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Dr. George Henry Kingsley

While doing research for my next book, Encounters in Yellowstone , I’ve kept a list of  everbody who was in the park when the Nez Perce passed through there in 1877. I’ve discovered some interesting people who skedaddled before the Indians arrived.

Among them was an intrepid trio that was reprising a trip they had made to Yellowstone Park in 1874.  They were “Texas Jack” Omohundro, a frontiersman and sometimes partner of Buffalo Bill Cody and his Wild West Show; The Earl of Dunraven, whose book The Great Divide popularized Yellowstone Park in England, and George Henry Kingsley, an English physician and adventurer.

After Dr. Kingsley’s death, his daughter, Mary Henrietta Kingsley, compiled his papers into a book entitled Notes on Sport and Travel.  Here’s Dr. Kingley’s account of hunting grizzlies in Yellowstone Park in 1874 from that book.

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We have had very poor sport, for though we have been in a country swarming with grizzly bears we have only killed one. I was mousing around by myself the other day with the little Ballard—(a little, single-barreled rifle)—and hearing something smashing about in the willow beds, and thinking that it might be a deer, I proceeded quietly to investigate, when out there lounged the great-grandfather of all the grizzlies.

He looked at me for a moment, and then turned and trotted off, and I trotted after him, when he, being suddenly struck with the idea that valor was the better part of discretion, faced round and walked straight at me, stopping about thirty yards off.

As I only had the Ballard, and was quite out in the open, away from any decently sized trees, I hardly knew what to do. We stood facing each other thus for a few moments, and I could plainly see his pink tongue licking his lips, and his bright little eyes twinkling with rage.

I put up the rifle, but could not cover any part of him where a ball would have been mortal, and if I had only wounded him, he would have been at me in a brace of shakes. After interviewing one another thus, he said “hough” and decided to advance, and I decided to retreat, which I did with considerable decision up the thickest sapling in the neighborhood, hoping, however, that he would follow me at least to the foot of it.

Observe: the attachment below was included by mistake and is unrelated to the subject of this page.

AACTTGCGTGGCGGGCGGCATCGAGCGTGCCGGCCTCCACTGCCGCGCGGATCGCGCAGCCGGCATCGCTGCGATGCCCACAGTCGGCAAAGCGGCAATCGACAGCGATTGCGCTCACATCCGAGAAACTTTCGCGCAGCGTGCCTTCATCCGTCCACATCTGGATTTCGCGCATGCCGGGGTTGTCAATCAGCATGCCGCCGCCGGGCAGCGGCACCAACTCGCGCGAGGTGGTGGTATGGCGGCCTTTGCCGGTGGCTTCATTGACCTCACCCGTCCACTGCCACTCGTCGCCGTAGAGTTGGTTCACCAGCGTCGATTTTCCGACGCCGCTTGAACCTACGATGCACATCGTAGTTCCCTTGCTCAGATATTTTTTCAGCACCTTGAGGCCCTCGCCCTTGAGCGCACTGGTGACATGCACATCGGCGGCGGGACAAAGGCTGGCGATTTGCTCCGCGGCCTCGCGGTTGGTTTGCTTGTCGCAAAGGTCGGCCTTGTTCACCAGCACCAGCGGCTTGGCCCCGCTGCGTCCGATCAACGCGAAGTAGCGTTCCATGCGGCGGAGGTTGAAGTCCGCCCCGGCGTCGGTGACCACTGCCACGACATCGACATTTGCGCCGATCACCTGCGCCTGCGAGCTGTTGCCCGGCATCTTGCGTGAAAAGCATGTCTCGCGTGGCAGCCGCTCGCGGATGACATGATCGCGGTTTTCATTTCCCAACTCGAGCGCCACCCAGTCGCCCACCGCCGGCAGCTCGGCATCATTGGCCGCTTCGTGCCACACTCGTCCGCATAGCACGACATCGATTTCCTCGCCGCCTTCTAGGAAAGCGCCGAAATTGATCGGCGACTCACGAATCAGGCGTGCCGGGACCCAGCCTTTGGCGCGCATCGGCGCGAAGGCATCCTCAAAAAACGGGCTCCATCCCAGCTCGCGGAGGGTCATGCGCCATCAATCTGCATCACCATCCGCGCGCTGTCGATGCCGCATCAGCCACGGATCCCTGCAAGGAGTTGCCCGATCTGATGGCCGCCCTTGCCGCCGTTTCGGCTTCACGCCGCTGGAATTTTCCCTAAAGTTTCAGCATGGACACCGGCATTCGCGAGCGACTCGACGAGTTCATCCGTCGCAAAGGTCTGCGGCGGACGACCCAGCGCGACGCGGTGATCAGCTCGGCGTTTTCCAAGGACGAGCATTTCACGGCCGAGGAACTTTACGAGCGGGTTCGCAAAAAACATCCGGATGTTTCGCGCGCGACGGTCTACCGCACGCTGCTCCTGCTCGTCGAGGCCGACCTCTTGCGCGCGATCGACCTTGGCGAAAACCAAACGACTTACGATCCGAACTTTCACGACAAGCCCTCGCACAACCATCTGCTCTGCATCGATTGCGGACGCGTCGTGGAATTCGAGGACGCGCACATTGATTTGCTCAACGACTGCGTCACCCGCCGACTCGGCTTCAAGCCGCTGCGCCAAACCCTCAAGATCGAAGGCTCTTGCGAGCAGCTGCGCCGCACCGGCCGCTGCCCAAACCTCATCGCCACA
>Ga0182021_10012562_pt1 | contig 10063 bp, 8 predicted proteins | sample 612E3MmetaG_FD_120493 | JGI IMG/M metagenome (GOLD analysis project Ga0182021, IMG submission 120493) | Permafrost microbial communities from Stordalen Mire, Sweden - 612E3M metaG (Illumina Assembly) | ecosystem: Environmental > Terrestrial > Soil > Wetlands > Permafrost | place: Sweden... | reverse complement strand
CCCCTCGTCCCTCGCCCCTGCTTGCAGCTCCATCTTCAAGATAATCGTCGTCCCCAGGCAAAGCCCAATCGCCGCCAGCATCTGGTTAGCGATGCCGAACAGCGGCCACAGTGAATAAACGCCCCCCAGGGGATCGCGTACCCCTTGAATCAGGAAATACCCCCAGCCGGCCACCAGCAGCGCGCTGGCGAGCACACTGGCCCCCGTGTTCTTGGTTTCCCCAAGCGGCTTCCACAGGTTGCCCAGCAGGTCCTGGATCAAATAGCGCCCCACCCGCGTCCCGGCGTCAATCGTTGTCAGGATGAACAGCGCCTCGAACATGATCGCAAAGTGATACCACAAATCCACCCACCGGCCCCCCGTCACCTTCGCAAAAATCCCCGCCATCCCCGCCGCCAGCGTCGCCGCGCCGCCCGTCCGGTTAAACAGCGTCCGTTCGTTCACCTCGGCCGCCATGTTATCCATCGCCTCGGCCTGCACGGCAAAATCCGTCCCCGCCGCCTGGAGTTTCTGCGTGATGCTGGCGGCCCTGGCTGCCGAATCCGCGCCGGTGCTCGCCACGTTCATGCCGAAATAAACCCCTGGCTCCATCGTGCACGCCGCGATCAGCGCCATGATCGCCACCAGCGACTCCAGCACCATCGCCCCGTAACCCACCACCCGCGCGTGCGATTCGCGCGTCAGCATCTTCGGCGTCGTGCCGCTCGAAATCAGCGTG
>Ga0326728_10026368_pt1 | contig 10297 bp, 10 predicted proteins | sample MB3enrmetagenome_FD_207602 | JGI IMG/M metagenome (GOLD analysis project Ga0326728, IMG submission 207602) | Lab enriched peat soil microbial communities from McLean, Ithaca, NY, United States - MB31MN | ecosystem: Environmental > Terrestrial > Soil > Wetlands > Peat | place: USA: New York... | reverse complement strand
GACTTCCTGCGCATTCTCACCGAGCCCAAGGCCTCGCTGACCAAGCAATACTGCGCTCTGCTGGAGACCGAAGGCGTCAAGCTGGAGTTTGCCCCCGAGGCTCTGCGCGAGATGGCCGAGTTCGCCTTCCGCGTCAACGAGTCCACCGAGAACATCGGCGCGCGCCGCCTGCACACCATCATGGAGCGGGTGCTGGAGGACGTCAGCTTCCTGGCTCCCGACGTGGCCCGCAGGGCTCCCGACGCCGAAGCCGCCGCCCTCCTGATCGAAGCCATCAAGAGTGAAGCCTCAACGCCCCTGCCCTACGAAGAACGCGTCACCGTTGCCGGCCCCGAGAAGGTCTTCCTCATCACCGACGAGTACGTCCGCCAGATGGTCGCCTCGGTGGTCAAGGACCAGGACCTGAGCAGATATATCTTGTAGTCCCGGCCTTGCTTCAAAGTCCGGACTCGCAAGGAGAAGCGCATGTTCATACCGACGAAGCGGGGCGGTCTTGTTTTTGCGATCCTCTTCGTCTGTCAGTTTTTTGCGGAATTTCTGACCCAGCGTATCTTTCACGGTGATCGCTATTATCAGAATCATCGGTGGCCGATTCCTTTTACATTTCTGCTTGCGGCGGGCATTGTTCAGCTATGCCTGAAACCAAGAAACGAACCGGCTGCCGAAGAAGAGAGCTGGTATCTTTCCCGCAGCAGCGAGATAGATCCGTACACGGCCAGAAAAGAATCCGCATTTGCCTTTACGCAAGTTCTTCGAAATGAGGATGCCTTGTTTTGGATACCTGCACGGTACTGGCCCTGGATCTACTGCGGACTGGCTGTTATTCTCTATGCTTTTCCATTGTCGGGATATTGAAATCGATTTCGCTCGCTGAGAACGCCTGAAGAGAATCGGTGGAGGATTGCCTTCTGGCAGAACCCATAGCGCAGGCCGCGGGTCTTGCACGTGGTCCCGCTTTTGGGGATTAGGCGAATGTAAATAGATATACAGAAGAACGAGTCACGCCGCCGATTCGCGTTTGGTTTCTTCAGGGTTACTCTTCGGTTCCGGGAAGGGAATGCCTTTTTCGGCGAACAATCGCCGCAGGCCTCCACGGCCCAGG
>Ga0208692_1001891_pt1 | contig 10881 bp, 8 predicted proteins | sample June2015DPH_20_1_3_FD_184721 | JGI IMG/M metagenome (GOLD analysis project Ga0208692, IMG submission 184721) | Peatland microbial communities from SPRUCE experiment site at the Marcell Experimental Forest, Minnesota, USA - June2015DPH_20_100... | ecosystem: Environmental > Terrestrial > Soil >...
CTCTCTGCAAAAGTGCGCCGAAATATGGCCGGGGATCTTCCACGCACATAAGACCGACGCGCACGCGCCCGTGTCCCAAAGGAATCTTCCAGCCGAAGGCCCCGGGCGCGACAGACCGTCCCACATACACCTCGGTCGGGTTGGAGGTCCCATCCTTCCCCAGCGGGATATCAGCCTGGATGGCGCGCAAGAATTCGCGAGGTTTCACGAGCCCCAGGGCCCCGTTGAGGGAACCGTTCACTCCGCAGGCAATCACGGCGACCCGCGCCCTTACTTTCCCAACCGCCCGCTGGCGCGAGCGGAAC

I was in no small state of exultation at the prospect of killing my bear single-handed, but before I was settled, he swerved and went crashing away through the willows, and I saw him no more. He looked as big as an ox.

Texas Jack quizzed me tremendously about this on my return, but the very next day he came back to camp with a far-away look in his eye and requested whisky. He too had come across a grizzly. He found him in a patch of trees, covering up the carcass of an elk—they are wonderfully cunning, these bears, and will plaster mud and moss over carcasses they don’t want at once, will even plaster over their wounds when they have been shot.

Jack fired. Hit him. The bear gave one tremendous yell—looked round a moment—then tore up the ground like mad and flew at the trees, sending the bark flying in all directions. Jack lay as flat as a flounder behind a tree, and when, at length, the bear made off, came home a wiser man.

After hearing his account I was rather glad, on the whole, that my friend had not followed to the foot of my sapling, for had I not killed him first shot, he would certainly have made it a very shaky perch to reload on.

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— Frmm Notes on Sport and Travel by George Henry Kingsley, 1900.

— Illustration from Notes on Sport and Travel.

— For more stories about The Earl of Dunraven, click on “Dunraven” under the “Categories” button to the right.

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